Have you ever picked up your go-to cotton t-shirt and considered how this garment came from a farm to your closet? While many of us appreciate the qualities this natural fiber brings to our favorite clothes, it’s easy to forget that what we are wearing started with a seed sown in soil by a cotton grower who cared for and nourished it until fully grown.
This National Farmer’s Day, Cotton Incorporated is encouraging everyone to join in as they celebrate the cotton growers of America who self-invest in research and development to produce The Fabric Of Our Lives. Each time a cotton grower harvests their crop, they’re providing fiber for textiles, seed for livestock feed, oil for cooking and other plant byproducts for uses as varied as LED screens and extruded decking materials. These growers are also pioneering agricultural technologies that increase apparel sustainability and drive the agricultural industry forward.
You might wonder how these agricultural innovations impact you. The answer is simple – they impact us all. Each innovation pioneered by a cotton grower has the power to benefit farmers worldwide as they irrigate, manage weeds and maximize their crop for us, the consumer. Each time you make a purchasing decision, you have the power to support these growers. Not only that, if you’re looking to make more sustainable fashion choices, it’s important to also be mindful that cotton is already a drought-tolerant crop and natural alternative to synthetic fibers found in some garments.
Here are just a few of the extraordinary innovations being pioneered by cotton growers:
Autonomous field robots
Research is underway to develop an autonomous field robot that would use optical technology to identify and remove weeds. Not only would these robots be critical in identifying and removing weeds, they could be used down the road for harvesting cotton.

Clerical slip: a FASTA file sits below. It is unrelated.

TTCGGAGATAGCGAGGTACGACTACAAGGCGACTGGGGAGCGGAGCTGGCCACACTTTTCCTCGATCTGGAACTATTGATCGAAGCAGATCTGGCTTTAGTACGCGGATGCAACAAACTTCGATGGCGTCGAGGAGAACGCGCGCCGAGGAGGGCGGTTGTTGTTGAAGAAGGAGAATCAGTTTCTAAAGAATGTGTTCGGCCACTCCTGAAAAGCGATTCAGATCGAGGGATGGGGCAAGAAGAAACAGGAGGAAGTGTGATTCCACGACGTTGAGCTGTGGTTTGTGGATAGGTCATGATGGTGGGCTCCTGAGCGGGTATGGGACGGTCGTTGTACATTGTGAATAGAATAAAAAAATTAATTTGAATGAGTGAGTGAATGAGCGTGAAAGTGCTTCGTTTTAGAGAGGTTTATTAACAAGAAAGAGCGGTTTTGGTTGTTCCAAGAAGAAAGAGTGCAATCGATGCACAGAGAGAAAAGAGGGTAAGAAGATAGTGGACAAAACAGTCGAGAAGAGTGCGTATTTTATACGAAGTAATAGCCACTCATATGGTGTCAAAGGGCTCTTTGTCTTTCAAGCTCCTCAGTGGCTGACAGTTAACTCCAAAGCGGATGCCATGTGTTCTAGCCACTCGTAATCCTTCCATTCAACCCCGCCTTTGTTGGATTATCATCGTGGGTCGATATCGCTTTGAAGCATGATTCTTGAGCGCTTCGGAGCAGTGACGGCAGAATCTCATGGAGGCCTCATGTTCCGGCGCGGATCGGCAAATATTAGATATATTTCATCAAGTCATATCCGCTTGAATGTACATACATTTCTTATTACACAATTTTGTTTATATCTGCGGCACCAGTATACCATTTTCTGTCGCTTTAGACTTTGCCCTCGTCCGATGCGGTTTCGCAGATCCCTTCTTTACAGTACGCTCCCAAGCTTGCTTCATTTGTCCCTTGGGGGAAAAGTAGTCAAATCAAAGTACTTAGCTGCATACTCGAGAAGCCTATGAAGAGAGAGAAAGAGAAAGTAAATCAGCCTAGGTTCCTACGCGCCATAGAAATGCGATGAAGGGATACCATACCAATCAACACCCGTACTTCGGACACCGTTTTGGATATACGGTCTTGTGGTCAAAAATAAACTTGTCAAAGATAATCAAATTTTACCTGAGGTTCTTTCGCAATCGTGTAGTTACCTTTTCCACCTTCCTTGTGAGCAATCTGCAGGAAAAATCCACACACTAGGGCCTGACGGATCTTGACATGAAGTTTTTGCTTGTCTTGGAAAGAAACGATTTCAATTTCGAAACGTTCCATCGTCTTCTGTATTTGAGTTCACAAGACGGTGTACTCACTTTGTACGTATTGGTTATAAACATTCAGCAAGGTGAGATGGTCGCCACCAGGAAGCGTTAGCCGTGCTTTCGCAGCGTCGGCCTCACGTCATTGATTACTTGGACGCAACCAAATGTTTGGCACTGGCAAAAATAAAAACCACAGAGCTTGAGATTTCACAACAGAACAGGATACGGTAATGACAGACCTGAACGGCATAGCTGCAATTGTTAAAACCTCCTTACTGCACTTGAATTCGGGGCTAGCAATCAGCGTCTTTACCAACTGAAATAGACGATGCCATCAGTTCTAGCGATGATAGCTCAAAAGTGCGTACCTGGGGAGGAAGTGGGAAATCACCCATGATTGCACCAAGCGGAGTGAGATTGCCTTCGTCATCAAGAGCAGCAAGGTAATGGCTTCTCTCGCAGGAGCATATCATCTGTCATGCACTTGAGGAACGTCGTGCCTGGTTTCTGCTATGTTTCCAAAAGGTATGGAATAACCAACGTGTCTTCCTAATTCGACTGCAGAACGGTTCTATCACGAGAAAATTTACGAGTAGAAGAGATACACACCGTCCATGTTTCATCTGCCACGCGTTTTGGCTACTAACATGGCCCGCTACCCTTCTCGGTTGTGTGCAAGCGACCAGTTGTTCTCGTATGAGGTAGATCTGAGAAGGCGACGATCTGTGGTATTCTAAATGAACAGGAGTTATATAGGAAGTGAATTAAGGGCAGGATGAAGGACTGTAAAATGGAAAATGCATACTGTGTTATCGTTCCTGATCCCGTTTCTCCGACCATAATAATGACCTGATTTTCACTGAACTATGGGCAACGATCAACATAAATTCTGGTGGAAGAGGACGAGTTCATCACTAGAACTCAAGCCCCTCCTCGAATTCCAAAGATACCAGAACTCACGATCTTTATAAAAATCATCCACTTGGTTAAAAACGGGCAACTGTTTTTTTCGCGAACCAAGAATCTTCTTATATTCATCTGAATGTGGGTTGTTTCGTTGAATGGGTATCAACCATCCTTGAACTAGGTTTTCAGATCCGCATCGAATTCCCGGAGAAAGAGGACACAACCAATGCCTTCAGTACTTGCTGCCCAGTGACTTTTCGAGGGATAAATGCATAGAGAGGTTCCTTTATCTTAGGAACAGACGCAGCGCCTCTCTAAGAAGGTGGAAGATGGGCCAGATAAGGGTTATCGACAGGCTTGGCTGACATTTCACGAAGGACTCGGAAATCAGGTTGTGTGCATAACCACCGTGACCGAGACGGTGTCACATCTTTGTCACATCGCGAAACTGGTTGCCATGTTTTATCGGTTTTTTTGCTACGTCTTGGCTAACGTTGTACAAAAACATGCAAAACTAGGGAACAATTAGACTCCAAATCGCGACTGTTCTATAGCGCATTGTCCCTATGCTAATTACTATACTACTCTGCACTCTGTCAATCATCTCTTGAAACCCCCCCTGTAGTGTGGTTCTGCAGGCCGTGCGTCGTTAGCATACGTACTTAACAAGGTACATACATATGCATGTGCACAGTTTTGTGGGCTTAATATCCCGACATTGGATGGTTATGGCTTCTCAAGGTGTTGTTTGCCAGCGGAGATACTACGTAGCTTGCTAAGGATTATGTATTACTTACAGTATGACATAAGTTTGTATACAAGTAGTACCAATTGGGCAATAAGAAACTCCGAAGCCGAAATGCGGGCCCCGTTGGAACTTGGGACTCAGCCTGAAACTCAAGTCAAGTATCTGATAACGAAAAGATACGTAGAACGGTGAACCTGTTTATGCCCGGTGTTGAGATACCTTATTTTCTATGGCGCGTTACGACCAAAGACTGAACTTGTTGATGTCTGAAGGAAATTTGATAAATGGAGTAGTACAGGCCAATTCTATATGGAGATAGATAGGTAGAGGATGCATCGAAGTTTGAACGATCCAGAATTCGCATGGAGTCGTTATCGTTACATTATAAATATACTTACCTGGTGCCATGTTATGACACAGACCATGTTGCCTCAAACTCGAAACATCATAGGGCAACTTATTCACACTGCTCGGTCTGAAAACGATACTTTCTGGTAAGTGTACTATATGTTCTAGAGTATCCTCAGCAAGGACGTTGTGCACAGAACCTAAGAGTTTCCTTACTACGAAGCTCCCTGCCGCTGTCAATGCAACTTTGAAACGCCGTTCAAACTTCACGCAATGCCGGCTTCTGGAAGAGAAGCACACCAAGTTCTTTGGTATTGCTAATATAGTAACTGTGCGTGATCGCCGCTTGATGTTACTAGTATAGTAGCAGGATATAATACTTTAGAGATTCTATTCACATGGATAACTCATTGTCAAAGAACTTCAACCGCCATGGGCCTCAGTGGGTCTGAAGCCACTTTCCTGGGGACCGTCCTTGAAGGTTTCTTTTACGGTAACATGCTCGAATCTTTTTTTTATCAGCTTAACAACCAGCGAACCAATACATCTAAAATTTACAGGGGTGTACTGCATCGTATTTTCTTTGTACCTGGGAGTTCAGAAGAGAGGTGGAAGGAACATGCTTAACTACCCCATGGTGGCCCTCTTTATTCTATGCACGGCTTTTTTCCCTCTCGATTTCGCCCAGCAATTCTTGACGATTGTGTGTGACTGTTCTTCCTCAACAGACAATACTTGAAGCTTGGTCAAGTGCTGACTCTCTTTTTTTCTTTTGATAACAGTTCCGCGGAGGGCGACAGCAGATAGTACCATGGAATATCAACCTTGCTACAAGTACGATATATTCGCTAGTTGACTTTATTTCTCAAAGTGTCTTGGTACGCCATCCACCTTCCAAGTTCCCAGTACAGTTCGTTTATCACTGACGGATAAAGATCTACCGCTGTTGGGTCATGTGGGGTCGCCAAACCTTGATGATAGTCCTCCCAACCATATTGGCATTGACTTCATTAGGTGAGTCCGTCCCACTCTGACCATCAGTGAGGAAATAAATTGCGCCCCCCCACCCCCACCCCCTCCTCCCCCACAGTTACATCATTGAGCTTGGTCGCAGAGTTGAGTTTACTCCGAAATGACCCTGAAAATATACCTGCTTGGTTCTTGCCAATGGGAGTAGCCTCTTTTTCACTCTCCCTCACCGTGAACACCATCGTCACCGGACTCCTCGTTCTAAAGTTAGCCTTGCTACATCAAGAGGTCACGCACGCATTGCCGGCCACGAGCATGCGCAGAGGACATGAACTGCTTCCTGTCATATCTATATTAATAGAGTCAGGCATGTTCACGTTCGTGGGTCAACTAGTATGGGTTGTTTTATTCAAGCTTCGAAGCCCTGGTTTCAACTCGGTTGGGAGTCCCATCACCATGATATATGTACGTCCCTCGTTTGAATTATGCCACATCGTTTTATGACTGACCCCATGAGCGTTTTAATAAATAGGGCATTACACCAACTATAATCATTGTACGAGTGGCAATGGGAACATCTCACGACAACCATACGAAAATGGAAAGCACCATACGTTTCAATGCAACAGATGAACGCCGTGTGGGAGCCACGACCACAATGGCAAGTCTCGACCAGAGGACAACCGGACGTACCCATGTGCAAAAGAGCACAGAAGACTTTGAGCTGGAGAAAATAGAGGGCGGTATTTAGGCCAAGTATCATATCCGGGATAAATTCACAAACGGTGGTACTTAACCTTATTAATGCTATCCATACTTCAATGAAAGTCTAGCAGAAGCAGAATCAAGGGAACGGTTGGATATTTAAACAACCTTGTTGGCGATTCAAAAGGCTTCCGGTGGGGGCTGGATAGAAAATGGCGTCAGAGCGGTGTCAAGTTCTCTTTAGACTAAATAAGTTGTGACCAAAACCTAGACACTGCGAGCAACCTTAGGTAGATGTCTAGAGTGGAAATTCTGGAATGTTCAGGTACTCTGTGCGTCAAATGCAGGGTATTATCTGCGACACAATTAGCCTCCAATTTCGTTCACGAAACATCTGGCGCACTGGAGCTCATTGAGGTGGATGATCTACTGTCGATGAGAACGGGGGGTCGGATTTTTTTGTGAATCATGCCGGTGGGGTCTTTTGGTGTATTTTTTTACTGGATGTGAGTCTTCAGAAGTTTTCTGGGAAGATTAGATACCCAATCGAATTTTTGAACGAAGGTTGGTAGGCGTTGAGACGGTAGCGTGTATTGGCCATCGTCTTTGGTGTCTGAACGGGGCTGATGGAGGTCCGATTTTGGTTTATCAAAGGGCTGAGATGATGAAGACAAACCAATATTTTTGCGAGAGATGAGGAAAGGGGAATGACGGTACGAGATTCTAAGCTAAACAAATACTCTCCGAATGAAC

Cotton growers have also pioneered a rubber fingered weeder that uses rubber instead of metal to remove weeds, thereby protecting the cotton plant and benefiting cotton harvests.
Weed and fertilization technologies
Cotton Incorporated recently pioneered a transgenic cotton variety that enables the plant to express the ptxD gene, thereby converting an application of phosphite (rather than phosphate) into nutrients. Weeds do not express this gene, meaning this innovation feeds the cotton plants while starving the weeds. The ability to provide fertilization and weed suppression in one field application is truly revolutionary for cotton growers, saving them time and money.
Cotton as a food crop
Cotton has been part of the United States food supply chain for more than a century. After more than 30 years of research, a breakthrough was made to suppress gossypol, a substance present in cotton that makes the plant indigestible. The resultant cotton varieties could unlock the potential use of cottonseed as a protein-rich feed for a wide range of livestock, including farm-raised fish and even as a component for human diets. The suitability of this variety for human consumption is being reviewed by government agencies.
The British Journal of Nutrition also recently published a study suggesting that cottonseed oil as a dietary component can reduce LDL (“bad” cholesterol) and triglycerides while increasing HDL (“good” cholesterol) and curbing caloric intake.
Unexpected uses for cotton
A key way to make cotton more sustainable is to maximize every part of the plant. Did you know you can find cotton in sustainable wall finishes that provide thermal and sound insulation? Or that cotton is a key component in certain types of biodegradable packing materials? These are just a few applications that most don’t think about for cotton – but cotton growers have truly thought of everything!
Cotton growers are certainly changing the game – and these innovations help support the aggressive sustainability goals set forth by the National Cotton Council. These goals focus on reducing the energy and water required to grow cotton and greenhouse gas emissions. Cotton Incorporated supervises an average of 400 research projects each year focused specifically on optimizing efficiencies for producing cotton – thereby making it more sustainable.
So the next time you relax under a cotton blanket, put on your favorite pair of jeans, or show your team spirit with a t-shirt, don’t forget to thank a cotton grower!
For more information about the latest developments in cotton growing, visit Cotton Incorporated.